Of the various types of conjugation that may occur in Phase II, the following are most relevant to hormone metabolism:

  • Methylation, also known as methyl metabolism, is the process in which small parts of molecules, called methyl groups, are passed from one molecule to another. Once estrogens are methylated, they can be easily excreted. In order for the liver to have an adequate supply of methyl groups available, an adequate intake of vitamins B6 (e.g., whole grains and legumes) and B12 (primarily from animal products), and folic acid (such as from green leafy vegetables) are necessary. An over-the-counter dietary supplement known as SAMe (s-adenylmethionine) is also a rich source of methyl groups and sulfur. For more information on methylation visit our recent article on this subject on this link.
  • Sulfation is the process in which sulfur groups are added to estrogen or other molecules to prepare them for easy excretion. Adequate amounts of foods containing sulfur should be in the diet, including egg yolks, garlic, onions and brussels sprouts. Animal protein is another important source of sulfur. At Depke Wellness we will at times recommend a liquid ionized form of sulfur that is very easily assimilated by the body.
  • Glucuronidation is another process by which estrogens can be conjugated. This type of conjugation may be affected by the condition of the intestines. If the intestines have an abundance of abnormal bacteria, an enzyme produced by these bacteria may cut off the conjugated part from the estrogen. The estrogen that would have been excreted is then reabsorbed back into the body, allowing even estrogens produced by the body to build up to excessive levels. The supplement calcium D glucarate (also found in fruits and vegetables) can render the enzyme inactive and prevent this buildup.
  • Gluthathione conjugation is the process in which glutathione, another sulfur-containing molecule, is added to estrogen for easy excretion. Foods such as avocado, walnuts and asparagus are rich in glutathione, and vitamin C stimulates the body to produce more of it. Glutathione depletion can be due to a lack of the essential nutrients and amino acids (found in fresh fruits, vegetables, fish and meats) that are needed to synthesize it.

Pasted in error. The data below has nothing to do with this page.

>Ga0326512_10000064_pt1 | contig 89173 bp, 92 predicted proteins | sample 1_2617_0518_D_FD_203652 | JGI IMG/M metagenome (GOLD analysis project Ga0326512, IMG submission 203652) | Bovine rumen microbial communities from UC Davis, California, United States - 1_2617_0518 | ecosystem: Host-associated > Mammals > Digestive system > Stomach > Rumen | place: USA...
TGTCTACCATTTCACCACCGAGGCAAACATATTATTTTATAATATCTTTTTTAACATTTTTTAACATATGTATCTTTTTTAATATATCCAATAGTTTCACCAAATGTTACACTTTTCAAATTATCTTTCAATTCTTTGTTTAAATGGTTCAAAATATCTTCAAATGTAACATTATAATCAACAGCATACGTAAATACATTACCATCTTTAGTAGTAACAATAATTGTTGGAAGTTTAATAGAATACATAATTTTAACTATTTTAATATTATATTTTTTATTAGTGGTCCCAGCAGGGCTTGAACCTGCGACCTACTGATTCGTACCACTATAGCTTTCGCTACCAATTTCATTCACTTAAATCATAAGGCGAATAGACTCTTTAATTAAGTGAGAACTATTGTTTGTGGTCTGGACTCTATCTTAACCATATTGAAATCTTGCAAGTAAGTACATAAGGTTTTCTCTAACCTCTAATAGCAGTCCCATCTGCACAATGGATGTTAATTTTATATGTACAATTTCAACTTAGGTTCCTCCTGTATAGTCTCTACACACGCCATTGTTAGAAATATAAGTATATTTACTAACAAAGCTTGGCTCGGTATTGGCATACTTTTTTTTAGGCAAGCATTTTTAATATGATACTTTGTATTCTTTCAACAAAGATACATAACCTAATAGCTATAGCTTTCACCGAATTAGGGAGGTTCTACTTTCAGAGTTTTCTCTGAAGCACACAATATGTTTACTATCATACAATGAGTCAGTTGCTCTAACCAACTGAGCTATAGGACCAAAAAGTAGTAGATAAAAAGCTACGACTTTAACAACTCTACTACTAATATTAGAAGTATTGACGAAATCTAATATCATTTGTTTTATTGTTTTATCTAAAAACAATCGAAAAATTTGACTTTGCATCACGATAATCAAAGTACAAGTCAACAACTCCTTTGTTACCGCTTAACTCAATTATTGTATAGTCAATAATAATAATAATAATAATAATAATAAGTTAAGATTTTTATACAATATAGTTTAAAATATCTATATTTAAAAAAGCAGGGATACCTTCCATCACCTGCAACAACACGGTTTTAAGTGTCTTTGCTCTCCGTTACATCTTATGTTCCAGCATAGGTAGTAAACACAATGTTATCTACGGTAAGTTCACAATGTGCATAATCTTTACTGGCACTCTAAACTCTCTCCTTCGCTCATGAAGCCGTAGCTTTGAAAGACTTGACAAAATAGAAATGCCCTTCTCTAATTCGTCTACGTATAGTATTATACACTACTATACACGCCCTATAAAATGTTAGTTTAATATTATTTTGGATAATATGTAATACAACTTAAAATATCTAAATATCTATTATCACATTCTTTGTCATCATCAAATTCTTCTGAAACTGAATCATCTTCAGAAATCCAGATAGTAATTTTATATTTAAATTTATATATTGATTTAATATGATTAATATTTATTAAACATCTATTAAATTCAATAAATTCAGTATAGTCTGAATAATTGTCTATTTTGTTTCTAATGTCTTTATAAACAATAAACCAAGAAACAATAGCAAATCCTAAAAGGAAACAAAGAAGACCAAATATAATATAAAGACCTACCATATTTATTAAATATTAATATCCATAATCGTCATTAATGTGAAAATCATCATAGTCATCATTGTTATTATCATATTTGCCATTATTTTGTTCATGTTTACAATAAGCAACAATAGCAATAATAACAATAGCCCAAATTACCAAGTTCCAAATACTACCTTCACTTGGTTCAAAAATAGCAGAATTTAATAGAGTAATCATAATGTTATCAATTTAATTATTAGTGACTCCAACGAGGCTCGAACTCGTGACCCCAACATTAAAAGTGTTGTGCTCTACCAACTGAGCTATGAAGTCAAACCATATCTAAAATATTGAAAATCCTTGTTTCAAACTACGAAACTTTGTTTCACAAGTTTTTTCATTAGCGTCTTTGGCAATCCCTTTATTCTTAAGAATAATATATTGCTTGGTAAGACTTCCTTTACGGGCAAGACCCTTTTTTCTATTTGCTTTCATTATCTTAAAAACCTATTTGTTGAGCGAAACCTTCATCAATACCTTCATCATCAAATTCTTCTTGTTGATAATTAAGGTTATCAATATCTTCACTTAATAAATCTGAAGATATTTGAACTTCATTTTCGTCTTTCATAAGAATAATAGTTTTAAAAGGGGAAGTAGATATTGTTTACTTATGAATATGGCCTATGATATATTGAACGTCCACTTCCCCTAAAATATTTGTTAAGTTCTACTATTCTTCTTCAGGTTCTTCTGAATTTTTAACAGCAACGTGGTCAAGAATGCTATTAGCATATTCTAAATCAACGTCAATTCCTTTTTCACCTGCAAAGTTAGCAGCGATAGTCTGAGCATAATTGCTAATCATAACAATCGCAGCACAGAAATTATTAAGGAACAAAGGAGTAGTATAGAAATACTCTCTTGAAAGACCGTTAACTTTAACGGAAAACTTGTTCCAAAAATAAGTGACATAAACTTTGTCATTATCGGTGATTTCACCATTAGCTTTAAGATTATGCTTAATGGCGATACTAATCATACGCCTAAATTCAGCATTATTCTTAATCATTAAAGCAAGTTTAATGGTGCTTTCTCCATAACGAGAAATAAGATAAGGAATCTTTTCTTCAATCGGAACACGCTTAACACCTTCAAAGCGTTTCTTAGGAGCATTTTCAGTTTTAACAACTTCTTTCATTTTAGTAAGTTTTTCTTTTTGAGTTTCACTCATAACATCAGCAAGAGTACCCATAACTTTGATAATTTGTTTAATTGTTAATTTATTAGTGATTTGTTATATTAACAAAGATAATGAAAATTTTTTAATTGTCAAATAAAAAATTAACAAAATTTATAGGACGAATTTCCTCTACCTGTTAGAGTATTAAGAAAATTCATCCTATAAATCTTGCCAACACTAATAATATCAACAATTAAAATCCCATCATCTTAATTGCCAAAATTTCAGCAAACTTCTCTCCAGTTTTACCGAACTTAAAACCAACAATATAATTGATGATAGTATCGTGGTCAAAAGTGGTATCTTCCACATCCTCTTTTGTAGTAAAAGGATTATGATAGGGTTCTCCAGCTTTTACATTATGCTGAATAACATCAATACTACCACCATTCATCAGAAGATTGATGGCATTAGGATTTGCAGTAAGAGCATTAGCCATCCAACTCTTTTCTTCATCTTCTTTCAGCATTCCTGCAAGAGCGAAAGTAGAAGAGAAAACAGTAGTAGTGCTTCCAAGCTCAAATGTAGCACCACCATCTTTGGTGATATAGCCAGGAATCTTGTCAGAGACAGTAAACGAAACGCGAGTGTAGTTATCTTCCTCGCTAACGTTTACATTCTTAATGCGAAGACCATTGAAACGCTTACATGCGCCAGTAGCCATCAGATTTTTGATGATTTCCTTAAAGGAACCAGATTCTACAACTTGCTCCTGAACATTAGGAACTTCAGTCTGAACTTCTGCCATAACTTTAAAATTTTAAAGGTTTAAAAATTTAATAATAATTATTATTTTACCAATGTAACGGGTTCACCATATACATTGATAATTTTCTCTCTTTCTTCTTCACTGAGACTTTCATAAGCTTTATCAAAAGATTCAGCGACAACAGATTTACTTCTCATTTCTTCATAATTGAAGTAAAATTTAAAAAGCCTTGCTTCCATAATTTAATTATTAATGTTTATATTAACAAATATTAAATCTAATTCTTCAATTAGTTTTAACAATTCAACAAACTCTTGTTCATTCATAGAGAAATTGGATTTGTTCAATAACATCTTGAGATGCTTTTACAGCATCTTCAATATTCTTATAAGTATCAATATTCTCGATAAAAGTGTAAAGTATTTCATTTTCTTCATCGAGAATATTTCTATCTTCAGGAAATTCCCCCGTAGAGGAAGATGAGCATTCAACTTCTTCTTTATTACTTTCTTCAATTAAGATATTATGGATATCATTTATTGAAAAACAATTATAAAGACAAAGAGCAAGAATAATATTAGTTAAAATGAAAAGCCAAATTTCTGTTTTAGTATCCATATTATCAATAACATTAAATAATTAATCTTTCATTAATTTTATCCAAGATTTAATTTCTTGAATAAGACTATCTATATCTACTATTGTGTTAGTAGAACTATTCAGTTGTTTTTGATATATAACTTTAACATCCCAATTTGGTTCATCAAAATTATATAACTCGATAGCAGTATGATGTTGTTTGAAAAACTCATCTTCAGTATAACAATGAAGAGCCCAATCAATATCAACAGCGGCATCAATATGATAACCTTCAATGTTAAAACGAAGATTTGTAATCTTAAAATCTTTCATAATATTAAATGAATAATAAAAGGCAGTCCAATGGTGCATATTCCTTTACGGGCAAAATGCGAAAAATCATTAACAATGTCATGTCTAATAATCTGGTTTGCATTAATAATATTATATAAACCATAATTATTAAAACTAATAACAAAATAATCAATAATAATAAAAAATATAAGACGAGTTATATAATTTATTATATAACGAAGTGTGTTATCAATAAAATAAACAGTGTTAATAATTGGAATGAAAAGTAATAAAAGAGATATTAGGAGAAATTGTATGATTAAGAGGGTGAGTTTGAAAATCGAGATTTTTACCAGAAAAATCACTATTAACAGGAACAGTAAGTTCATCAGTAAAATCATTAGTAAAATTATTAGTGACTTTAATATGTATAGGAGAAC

Glutathione deserves special mention as a crucial detoxifier because it also behaves as an antioxidant in Phase I. Glutathione neutralizes the free radicals produced in the Phase I reactions, and combines with them to produce water-soluble compounds that can be excreted.

Glutathione is also needed for the detoxification of alcohol. Studies have shown that even a small amount of alcohol intake can increase estrogen levels in the blood because alcohol competes for the available glutathione, preventing estrogen excretion.

Smoking is also known to deplete glutathione levels, as do chronically stressful conditions such as infections or inflammatory disorders.

As we assist our clients at Depke Wellness, we will often recommend either a herbal tincture of Hepatica to assist in drainage of the liver, gall bladder and colon and/or A/C Glutathione to assist with detoxification along with a powerful antioxidant activity. For those with deeper liver detoxification factors we would most often recommend deeper liver detoxification and drainage therapies for a minimum of 30 days.

For further information on this subject I would suggest an article from Connections be visiting this link. This was a helpful source for research on today’s article.

Also watch your Depke Wellness newsletter for an upcoming webinar presented by Glen Depke, Traditional Naturopath for Hawthorn University on Tuesday October 7,2014.

If you have any comments or questions in regard to this article, please leave a post below for us to address personally.